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In Balboa's Bootsteps
Franz Lidz
September 22, 1997
The author slogged through Panama's jungle to the Pacific
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September 22, 1997

In Balboa's Bootsteps

The author slogged through Panama's jungle to the Pacific

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With Araúz in the bow, we cover the final 20 miles of our journey in a motorized piragua. At the end of his journey, according to legend, Balboa waded into the Pacific and raised his sword heavenward. We, on the other hand, will putter into the ocean in our dugout and raise bottles of Balboa beer.

It's a long, slow ride through an empty landscape. The banks, once richly forested, are now a low cow pasture. "We have left the past and entered the future," announces Navarro. "It breaks my heart. ANCON has come so far and done so little."

At a bend in the Membrillo, we spy a tractor reinforcing an illegal log bridge over the river. Huge, fat felled trees—each hundreds of years old—wait in rows on the bare ground to be rolled into the river and rafted downstream. Juddering off the swirl of eddies, we clear the bridge by a few inches, touching our heads to the piragua's floor. "This bridge is the most poignant metaphor for the deflowering of the Darién," Navarro says. "It's a monument to corruption, to greed, to the moment. For the privilege of chopping down a lot of trees, a lumber company usually bribes the local chief. And the state authorities conveniently look the other way."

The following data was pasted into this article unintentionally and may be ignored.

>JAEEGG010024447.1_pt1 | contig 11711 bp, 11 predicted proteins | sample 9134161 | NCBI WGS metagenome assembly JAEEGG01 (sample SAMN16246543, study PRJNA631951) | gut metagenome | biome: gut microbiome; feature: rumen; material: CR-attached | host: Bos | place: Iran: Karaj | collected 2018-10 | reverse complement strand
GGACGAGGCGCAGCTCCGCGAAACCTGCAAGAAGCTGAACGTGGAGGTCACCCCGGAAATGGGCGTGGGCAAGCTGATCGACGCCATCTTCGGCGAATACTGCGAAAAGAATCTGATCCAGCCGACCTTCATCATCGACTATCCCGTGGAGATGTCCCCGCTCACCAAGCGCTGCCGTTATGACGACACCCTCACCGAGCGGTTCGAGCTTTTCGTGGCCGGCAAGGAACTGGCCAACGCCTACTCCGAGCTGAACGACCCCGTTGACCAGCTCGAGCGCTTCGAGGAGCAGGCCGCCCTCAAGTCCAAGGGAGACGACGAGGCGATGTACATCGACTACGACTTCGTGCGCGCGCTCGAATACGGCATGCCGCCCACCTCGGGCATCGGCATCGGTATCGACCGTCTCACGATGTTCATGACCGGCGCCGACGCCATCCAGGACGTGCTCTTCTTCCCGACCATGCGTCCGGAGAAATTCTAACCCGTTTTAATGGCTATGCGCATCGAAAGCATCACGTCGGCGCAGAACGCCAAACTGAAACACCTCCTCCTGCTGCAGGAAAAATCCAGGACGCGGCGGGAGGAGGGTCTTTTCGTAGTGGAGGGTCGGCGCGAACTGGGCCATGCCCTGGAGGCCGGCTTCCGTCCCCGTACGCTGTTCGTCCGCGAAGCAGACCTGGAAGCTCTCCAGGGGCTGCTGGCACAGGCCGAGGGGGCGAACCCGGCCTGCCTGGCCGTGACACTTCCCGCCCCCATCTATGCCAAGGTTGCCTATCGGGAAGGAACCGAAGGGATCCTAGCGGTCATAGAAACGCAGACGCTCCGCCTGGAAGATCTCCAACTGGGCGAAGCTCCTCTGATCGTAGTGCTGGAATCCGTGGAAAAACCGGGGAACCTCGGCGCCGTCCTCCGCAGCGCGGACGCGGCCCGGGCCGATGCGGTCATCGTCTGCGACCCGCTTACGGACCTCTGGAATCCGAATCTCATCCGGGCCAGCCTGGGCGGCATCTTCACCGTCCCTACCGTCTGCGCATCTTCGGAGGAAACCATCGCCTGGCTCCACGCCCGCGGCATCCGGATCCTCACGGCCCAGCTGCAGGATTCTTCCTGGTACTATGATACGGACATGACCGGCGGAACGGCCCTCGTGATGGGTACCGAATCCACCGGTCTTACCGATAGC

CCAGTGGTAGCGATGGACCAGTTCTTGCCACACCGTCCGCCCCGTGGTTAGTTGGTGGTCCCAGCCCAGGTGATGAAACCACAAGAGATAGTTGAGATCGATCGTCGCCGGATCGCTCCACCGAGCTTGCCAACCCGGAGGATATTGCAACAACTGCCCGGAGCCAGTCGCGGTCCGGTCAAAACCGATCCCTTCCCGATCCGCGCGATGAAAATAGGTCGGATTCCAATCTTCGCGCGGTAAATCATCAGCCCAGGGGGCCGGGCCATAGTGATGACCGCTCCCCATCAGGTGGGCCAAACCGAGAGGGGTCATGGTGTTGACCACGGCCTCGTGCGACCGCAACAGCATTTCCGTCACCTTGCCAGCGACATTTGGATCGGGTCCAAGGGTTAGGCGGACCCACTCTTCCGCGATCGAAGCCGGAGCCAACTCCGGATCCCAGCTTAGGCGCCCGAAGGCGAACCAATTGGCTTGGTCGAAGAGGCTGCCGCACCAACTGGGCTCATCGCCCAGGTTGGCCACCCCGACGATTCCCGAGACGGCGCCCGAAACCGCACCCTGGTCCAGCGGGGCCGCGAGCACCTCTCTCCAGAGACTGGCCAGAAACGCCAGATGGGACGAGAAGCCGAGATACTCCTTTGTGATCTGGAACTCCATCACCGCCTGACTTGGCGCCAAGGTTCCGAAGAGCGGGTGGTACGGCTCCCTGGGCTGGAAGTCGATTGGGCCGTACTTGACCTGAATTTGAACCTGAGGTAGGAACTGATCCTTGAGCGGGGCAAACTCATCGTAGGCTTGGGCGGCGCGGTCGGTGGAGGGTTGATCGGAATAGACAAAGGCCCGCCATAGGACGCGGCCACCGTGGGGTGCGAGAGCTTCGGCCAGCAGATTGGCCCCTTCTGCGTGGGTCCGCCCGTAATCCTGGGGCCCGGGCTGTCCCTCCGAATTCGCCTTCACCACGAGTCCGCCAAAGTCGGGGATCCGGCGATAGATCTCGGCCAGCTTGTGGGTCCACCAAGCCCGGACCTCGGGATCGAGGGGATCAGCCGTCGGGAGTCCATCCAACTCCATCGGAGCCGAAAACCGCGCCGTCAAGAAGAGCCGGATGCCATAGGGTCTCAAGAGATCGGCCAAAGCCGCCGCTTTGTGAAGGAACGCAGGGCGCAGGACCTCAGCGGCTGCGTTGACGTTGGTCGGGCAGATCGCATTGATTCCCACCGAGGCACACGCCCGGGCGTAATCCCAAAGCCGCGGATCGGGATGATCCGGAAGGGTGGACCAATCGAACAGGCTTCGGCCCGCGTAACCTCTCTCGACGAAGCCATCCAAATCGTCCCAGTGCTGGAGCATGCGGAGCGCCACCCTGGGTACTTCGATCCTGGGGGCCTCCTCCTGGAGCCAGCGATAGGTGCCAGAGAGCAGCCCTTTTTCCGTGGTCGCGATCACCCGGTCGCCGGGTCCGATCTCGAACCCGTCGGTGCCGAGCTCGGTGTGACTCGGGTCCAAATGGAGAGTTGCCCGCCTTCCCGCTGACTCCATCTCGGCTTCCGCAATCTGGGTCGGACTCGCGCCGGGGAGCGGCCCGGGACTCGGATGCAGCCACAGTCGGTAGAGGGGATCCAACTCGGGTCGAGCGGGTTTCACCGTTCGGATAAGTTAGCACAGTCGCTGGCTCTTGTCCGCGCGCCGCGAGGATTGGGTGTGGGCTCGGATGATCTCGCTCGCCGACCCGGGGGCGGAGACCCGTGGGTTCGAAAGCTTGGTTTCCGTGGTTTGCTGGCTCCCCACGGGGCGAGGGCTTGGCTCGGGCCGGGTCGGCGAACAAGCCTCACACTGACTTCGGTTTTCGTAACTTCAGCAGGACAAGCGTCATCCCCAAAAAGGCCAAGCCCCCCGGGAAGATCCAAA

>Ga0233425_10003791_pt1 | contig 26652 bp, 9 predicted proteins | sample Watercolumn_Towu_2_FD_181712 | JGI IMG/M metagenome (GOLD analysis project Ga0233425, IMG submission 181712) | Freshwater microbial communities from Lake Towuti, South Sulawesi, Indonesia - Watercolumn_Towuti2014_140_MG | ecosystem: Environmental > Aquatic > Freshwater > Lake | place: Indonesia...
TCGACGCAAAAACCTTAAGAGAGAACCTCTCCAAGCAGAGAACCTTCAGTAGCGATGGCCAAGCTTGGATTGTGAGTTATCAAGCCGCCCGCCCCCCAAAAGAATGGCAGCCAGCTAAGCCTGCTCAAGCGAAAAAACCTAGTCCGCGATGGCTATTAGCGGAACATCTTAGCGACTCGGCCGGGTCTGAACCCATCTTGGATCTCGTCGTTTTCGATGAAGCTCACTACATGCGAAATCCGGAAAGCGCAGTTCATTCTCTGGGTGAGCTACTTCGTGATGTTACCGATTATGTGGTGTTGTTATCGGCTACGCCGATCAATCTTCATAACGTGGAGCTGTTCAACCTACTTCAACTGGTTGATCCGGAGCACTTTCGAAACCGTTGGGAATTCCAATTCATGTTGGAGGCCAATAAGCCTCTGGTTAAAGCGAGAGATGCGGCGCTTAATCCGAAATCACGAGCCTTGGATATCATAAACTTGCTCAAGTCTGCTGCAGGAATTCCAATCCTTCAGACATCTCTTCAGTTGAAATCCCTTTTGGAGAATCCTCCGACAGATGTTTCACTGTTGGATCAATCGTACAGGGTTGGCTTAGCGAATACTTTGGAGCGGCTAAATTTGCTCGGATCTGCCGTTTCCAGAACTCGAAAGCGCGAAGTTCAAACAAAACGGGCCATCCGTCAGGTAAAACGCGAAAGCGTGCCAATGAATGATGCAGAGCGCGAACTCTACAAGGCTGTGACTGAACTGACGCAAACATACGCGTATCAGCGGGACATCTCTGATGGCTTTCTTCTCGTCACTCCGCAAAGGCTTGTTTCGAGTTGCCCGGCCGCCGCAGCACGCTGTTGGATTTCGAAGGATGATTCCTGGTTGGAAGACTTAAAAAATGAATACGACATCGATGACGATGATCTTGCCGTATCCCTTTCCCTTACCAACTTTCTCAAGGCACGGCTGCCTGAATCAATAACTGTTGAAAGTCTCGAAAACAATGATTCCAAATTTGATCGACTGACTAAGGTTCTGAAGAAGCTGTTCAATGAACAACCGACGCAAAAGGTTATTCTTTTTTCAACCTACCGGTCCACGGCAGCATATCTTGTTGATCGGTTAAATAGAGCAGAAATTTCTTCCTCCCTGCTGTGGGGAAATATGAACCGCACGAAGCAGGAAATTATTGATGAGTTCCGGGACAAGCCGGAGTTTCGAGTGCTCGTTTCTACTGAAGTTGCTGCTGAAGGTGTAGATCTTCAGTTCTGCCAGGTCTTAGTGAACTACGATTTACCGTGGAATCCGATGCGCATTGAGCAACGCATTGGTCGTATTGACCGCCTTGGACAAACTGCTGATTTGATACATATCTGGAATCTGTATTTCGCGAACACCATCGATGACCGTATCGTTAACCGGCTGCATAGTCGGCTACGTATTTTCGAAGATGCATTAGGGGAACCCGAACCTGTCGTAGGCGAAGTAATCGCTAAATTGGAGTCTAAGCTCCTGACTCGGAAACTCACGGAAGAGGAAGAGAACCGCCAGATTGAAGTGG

Progress marches into the wild like this: Loggers chop down the big trees, then farmers burn down the rest and plant rice or corn. "Birds will eat half the crop," says Navarro. "The farmer stores what little he can harvest beneath his house, thereby feeding the entire rodent population for 20 miles around. To take the corn to market, he'll spend more on gasoline and an outboard motor than the corn is worth. The whole thing is an exercise in absurdity and futility." After the thin soil is nearly exhausted, in a year or two, the land is turned over to cattle, which exhaust it even more. "I'm not suggesting the Indians must practice extreme austerity," Navarro says. "Conservation is not about suffering, it's about taking only what you truly need. The real tragedy is that the cost of cutting down this forest is enormous, and the benefit just ridiculous."

As the Darién darkens into pitch-black night, Navarro brightens. "Americans have this romantic, patronizing notion of indigenous peoples," he says. "They see Indians as noble savages who live in perfect communion with nature, saintly but exploited spiritualists who say sweet nothings to the hummingbirds on their fingers. The reality is that the indigenes are just like us, have the same material ambitions as we do and fall prey to the same temptations. They want to eat Big Macs and drink Glenlivet. They want to kill nature and sell it. When Balboa walked across the cornfields of Darién, he saw these same destructive impulses. The challenge for us is to teach others to harness our destructive power before it's too late."

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